The two continental borders of the United States are a study in contrasts.
To the south, across barren deserts, dusty scrubland and the Rio Grande is Mexico. This is where Donald Trump wants to build a wall, ostensibly to keep the human flood of cheap labor from flowing north—even though, as Pew found in 2015, more Mexicans are leaving the U.S. and headed south than coming north for “opportunity,” meaning the wall’s true purpose may be to keep those low-paid workers in.
To the north, past pine and oak forests and snowy windswept plains, is Canada, America’s hat, America’s kid sibling, the charming, harmless and somewhat-sappy butt of numerous jokes taking advantage of its good nature. This is where Trump might better consider building a wall—in order to keep Americans in.
It’s not that the majority of Americans who voted for someone else for president are at last fleeing the country for political reasons, or that celebrities are making good on that vow to escape to Canada now that Trump’s once-unthinkable election has come to pass.
According to an Ottawa, Canada-based immigration lawyer, more and more Americans with cannabis industry experience are seeking work permits in Canada, in order to participate in that country’s state-sanctioned experiment with marijuana legalization. As the Huffington Post Canada reported, that’s only the beginning of how U.S.-Canadian relations may change thanks to Canada’s full-on embrace of marijuana legalization.
Along with Israel, Canada is already one of the world’s most marijuana-friendly countries. Canada is the only national government to issue permits and licensing to medical marijuana producers, and this spring, Prime Minister Justin Trudeau’s Liberal government is expected to unveil long-awaited legislation that would legalize recreational cannabis in Canada.
Suffice to say that the incoming Trump administration feels differently. Trump has named a staunch drug war advocate, Alabama Sen. Jeff Sessions, to lead his Justice Department, and Trump spent a good portion of his ominous speech at the Republican National Convention this summer calling for “law and order.” While Trump’s plan for his country’s burgeoning, multibillion-dollar cannabis industry is completely unclear, nothing he has said or done to date is encouraging.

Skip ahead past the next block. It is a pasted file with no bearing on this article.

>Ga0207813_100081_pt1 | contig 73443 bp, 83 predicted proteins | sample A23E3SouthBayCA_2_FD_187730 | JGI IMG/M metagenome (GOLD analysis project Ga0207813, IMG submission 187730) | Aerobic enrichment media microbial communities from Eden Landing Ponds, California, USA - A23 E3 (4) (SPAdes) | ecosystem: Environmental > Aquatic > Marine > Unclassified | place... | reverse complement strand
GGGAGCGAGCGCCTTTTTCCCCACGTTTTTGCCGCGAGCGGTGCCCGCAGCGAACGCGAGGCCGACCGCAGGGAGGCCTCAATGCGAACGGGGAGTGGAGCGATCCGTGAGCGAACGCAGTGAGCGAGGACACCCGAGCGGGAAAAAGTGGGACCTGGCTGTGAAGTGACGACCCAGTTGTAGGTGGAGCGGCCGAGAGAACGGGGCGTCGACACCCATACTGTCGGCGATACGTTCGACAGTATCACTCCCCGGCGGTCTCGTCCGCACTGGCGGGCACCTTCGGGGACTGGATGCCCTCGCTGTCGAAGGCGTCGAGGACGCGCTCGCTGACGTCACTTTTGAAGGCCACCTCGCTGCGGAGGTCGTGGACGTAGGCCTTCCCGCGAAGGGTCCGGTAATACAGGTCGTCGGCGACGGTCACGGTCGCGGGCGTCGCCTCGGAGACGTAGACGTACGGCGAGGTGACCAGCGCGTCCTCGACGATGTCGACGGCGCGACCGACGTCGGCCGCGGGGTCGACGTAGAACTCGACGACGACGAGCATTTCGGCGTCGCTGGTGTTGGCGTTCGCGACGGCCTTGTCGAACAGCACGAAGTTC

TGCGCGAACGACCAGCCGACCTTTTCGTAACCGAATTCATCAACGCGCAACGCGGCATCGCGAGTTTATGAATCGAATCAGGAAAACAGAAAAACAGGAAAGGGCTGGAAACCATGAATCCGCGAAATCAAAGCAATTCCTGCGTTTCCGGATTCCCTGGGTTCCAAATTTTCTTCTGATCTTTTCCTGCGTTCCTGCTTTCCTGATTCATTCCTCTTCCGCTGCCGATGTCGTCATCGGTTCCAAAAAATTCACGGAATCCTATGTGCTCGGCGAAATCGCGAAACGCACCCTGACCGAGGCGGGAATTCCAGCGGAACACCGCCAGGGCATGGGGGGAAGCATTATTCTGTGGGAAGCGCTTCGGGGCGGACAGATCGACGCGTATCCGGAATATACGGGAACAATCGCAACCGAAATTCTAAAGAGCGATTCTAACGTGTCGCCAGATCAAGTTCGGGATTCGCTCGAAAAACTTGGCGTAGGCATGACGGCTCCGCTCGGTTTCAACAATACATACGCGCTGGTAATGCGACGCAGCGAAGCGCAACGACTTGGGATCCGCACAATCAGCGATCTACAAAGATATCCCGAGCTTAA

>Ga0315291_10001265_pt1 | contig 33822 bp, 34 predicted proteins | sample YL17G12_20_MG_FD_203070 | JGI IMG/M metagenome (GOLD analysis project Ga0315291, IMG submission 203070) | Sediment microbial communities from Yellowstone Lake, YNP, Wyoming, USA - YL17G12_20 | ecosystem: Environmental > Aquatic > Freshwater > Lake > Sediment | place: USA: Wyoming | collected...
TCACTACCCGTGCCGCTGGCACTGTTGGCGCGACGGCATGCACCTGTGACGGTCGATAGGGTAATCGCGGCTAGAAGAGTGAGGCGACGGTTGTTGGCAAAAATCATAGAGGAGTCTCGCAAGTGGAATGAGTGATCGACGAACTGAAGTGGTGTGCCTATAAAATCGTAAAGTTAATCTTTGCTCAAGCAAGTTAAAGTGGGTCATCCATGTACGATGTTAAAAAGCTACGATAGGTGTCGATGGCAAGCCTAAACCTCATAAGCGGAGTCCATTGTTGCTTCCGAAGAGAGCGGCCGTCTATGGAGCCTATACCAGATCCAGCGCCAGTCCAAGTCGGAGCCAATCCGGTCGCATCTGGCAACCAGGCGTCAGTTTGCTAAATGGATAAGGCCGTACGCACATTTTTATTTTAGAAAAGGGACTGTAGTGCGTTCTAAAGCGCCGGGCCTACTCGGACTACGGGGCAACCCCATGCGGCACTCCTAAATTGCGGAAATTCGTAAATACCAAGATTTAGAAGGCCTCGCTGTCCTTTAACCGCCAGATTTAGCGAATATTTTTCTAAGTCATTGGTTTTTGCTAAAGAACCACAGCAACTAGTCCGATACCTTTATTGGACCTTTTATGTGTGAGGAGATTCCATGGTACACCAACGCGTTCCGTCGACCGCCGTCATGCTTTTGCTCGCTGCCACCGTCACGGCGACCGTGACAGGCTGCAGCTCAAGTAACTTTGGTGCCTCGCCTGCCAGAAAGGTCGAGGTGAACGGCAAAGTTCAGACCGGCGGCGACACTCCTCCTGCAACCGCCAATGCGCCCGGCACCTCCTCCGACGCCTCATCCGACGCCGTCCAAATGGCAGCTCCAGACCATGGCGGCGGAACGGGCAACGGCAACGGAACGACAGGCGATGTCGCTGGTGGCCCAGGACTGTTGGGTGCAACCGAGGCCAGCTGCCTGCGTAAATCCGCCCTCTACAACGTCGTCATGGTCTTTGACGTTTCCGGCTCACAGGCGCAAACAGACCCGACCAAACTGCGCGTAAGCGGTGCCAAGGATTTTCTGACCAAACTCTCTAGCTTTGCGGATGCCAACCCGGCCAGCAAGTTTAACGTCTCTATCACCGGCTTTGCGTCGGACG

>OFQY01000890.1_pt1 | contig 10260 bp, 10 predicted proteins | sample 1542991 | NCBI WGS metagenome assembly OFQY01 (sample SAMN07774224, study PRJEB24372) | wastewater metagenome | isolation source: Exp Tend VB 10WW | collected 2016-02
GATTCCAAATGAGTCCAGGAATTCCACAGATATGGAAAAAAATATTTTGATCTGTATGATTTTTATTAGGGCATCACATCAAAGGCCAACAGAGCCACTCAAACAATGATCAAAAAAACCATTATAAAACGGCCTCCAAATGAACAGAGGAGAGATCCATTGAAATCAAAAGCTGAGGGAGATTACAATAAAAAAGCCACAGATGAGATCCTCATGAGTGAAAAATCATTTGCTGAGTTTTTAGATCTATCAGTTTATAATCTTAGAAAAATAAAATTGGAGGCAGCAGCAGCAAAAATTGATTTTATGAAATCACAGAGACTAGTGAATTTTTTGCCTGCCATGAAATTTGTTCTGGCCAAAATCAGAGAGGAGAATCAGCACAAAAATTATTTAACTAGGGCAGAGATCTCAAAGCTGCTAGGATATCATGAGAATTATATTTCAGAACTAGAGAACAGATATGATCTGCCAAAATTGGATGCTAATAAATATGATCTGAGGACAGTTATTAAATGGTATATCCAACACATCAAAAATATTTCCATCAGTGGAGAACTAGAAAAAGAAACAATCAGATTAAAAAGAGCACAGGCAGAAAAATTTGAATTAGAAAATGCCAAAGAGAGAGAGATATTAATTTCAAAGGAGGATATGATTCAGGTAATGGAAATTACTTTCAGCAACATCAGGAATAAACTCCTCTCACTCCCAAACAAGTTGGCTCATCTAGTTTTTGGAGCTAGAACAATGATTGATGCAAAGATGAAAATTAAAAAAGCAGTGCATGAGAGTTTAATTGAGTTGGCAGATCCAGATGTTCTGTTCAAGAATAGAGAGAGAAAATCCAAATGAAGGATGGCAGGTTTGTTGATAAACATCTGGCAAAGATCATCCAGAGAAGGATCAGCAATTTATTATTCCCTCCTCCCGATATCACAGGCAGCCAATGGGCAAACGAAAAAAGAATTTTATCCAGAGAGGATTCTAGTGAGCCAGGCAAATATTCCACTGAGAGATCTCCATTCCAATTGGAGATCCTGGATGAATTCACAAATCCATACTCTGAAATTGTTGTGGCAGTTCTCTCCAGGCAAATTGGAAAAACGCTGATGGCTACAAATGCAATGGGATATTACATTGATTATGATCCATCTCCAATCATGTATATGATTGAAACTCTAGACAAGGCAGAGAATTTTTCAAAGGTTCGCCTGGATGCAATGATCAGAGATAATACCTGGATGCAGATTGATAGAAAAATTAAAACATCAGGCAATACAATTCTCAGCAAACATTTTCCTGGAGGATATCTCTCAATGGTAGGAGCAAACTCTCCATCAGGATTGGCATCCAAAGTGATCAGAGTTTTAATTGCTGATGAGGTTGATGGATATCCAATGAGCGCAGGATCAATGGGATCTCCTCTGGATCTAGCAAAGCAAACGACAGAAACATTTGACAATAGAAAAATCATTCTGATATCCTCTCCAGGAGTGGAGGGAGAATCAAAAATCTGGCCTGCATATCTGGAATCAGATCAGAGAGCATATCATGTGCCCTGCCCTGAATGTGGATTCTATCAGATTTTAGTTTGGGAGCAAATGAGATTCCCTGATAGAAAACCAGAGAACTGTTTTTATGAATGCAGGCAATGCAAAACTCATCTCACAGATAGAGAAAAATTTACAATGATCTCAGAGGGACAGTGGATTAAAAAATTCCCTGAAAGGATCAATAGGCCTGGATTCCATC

It may be hard to imagine cannabis causing friction along the border in an age when legalization is sweeping the country, but marijuana has frayed U.S.-Canada relations before.
In the early 2000s, then-Liberal Prime Minister Jean Chrétien angered American officials when he and other drug reform advocates first called for Canada to liberalize its drug laws. George W. Bush’s drug czar lamented the “poison” that would flow south should Canada decriminalize (though Canada’s refusal to support America’s bellicose stance on Iraq may have been behind that beef).
And eventually, the pressure worked: Canada backed down, and progress was slowed down by more than a decade.
Canada will have to test the U.S.’s resolve on this again. As the Post pointed out, Canada is one of the signatories to a United Nations treaty on narcotics that declares cannabis an unmitigated evil. Backing out of the treaty will require some skillful diplomacy, though it bears mentioning that Israel has managed to lay plans for a marijuana export economy without drawing American ire. (Then again, Israel enjoys a very special relationship with the U.S.)
With so much domestic marijuana available in the U.S.—California supplies as much as 75 percent of the country’s black market cannabis, according to a 2010 estimate from federal drug officials—there may not be much apparent need for Canadian cannabis. But some will surely flow south, especially to areas where recreational marijuana is not available in the U.S., such as Minnesota and Michigan, the Huffington Post suggested.
In addition to drawing migrant marijuana workers, Canada will also surely attract tourists. With the drinking age at 18 in Quebec and 19 in the rest of the country, Canada is already a magnet for American college students looking to escape the perdition of a 21-and-up drinking age. It won’t draw many visitors from California or Washington, where recreational marijuana is legal, but other parts of the border could see an influx of weed-seeking day-trippers.
And lest you think any kind of international incident around marijuana is unlikely, remember: there are already border tensions around cannabis. As was widely reported earlier this year, U.S. Customs and Border Patrol officials have denied dozens of Canadians entry into the U.S. after they admitted using marijuana. If Trump-loving, law-and-order types want to, they could make things difficult for Americans returning from North America’s new cannabis paradise, too.
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